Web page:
— The Trail of the Hawk - A Comedy of the Seriousness of Life • Sinclair Lewis

... ear when standing in shallow water. The ivory of these animals is more prized than that of the elephant, and, in consequence of the superior hardness of its enamel, it is in great requisition with the dentist. ...
— What Led To The Discovery of the Source Of The Nile • John Hanning Speke

... was the bow oarsman, opened his mouth from ear to ear, displaying a dual set of ivories which a dentist would have been proud to exhibit as specimens of his art, and with a vigorous thrust of the boat-hook, forced the light craft far out into the stream, thus disturbing the repose of a young alligator which was sunning himself upon a snag. Cyd was fond of the water, and had no taste for ...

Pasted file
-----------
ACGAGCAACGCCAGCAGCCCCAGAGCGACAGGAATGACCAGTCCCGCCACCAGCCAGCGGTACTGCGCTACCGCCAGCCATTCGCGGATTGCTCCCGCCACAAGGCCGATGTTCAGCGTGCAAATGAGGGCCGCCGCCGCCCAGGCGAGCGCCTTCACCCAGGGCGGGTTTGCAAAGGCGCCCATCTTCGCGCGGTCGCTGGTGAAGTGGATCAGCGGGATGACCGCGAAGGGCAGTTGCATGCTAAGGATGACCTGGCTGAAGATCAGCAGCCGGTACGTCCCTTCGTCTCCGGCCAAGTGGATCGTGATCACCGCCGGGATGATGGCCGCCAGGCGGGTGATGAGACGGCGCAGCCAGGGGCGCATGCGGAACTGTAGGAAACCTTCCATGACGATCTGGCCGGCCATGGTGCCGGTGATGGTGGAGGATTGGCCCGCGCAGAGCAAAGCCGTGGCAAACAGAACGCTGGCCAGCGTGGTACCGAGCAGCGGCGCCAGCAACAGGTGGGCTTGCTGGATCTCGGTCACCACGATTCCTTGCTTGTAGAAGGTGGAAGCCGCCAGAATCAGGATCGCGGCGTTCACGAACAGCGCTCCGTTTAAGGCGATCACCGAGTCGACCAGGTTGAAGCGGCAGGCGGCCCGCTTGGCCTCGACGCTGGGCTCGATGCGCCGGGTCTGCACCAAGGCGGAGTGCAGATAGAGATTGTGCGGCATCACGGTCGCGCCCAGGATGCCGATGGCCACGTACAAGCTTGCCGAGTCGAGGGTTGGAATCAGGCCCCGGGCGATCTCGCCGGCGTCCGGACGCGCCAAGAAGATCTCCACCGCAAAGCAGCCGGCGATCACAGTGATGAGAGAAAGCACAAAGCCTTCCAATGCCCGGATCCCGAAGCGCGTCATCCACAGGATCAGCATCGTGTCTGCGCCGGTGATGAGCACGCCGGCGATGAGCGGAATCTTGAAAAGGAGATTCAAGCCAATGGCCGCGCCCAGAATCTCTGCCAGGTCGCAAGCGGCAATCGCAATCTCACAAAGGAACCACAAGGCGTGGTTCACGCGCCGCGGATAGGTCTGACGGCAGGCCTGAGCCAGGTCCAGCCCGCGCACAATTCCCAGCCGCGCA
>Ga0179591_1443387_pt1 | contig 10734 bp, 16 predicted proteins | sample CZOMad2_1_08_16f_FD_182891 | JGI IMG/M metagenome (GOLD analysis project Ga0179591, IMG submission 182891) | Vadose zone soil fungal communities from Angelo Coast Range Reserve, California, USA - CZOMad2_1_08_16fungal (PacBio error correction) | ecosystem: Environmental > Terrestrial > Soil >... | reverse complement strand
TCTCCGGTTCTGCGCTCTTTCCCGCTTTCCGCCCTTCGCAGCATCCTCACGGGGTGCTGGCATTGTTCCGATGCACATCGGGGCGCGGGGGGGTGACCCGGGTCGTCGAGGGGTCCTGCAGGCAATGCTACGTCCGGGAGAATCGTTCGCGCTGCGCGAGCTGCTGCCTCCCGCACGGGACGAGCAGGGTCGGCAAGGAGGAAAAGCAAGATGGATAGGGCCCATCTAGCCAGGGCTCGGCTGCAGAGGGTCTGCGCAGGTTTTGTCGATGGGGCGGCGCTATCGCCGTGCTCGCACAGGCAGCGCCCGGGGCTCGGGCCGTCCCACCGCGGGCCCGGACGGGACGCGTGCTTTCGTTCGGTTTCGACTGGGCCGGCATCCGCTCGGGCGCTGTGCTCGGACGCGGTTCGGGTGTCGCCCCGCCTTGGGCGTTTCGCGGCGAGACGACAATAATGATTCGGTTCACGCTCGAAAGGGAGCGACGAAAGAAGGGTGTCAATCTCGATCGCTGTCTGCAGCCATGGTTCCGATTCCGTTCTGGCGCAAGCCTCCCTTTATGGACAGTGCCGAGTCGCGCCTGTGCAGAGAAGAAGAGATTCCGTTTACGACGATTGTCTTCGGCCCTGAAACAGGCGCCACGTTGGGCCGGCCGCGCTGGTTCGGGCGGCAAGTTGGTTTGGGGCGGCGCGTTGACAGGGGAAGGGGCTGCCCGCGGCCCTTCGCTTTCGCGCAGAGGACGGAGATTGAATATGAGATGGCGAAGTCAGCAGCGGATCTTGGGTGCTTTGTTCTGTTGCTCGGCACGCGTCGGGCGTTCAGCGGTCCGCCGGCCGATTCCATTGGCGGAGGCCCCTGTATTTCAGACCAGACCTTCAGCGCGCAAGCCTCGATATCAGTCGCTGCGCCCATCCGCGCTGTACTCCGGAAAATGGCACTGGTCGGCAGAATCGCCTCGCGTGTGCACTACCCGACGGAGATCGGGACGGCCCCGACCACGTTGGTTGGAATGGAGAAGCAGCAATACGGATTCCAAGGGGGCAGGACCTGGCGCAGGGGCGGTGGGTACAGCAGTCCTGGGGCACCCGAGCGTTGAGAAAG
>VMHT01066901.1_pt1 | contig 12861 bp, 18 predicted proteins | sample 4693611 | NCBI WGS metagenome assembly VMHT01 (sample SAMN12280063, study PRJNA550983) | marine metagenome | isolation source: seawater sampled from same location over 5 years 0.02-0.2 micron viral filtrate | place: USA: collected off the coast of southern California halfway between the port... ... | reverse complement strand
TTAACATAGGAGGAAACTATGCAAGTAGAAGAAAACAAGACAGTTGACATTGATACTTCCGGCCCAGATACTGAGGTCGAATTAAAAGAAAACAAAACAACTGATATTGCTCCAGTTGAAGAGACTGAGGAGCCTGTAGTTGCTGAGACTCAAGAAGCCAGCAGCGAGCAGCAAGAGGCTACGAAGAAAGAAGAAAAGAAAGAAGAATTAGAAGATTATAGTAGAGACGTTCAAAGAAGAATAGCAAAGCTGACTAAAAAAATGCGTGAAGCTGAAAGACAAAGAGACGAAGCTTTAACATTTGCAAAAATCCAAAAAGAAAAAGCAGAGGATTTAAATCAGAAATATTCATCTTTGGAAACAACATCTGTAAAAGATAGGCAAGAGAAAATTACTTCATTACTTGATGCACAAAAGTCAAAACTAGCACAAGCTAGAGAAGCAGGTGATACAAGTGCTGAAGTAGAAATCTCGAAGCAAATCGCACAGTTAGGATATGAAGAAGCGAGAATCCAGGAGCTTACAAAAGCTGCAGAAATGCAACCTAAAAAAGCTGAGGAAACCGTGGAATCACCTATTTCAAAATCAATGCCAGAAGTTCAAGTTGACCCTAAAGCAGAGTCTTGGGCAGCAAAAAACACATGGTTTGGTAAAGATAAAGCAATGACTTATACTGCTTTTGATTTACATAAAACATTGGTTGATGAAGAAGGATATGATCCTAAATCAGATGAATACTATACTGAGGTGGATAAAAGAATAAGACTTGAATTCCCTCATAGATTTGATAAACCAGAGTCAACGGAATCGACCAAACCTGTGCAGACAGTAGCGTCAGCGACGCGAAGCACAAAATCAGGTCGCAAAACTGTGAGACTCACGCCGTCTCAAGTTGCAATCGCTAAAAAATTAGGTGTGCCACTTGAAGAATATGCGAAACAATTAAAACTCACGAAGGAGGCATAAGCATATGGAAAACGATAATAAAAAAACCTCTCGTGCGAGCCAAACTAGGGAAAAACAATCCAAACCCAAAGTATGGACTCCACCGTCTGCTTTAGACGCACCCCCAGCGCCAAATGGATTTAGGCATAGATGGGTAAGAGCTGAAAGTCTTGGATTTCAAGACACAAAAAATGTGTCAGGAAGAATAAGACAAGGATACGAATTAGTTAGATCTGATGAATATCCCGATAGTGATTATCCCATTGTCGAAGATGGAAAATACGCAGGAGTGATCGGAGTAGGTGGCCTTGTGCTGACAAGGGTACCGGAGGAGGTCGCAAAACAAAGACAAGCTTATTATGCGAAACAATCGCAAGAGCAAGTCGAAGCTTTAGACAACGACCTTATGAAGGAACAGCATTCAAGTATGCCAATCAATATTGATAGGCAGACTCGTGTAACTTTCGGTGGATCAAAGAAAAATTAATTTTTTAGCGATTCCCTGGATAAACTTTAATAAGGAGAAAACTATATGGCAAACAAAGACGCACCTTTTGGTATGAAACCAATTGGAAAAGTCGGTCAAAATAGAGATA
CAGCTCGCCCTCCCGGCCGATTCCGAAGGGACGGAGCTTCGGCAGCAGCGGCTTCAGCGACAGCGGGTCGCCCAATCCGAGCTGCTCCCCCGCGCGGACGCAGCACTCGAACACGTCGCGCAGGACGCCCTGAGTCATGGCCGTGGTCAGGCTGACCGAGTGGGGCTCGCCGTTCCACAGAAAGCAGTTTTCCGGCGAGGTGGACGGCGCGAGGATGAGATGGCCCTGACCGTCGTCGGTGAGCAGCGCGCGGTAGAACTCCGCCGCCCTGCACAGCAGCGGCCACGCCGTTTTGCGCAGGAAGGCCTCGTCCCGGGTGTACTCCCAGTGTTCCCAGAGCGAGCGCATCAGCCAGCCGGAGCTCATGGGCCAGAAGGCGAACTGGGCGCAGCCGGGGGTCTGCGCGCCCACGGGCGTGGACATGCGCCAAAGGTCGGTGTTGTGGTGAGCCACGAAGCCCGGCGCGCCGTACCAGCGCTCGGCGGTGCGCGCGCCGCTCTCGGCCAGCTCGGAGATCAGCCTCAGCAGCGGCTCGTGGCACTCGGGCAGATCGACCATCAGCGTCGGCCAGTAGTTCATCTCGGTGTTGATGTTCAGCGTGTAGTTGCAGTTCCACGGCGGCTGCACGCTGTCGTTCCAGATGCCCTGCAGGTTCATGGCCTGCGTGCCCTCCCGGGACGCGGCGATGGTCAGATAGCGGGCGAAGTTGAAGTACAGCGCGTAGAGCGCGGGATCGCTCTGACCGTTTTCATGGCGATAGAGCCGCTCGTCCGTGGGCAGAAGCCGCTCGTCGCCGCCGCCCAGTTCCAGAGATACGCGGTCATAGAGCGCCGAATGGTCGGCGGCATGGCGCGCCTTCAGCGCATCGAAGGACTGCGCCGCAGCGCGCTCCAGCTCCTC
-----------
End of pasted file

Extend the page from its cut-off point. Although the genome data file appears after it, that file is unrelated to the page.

— Watch and Wait - or The Young Fugitives • Oliver Optic

... orders?" and he imitated the honorable butler in pose and manner, his thumbs just touching the seams of his trousers and his head thrust back as if complying with the savage demands of a high-priced dentist. ...
— The Girl Scout Pioneers - or Winning the First B. C. • Lillian C Garis

... and chattered and talked and asked questions, and fingered their gifts like a group of children at a visit of Santa Claus. After lunch Drusilla announced that five of the old ladies should go with her to the near-by city, where she was going to take Barbara to a dentist. ...
— Drusilla with a Million • Elizabeth Cooper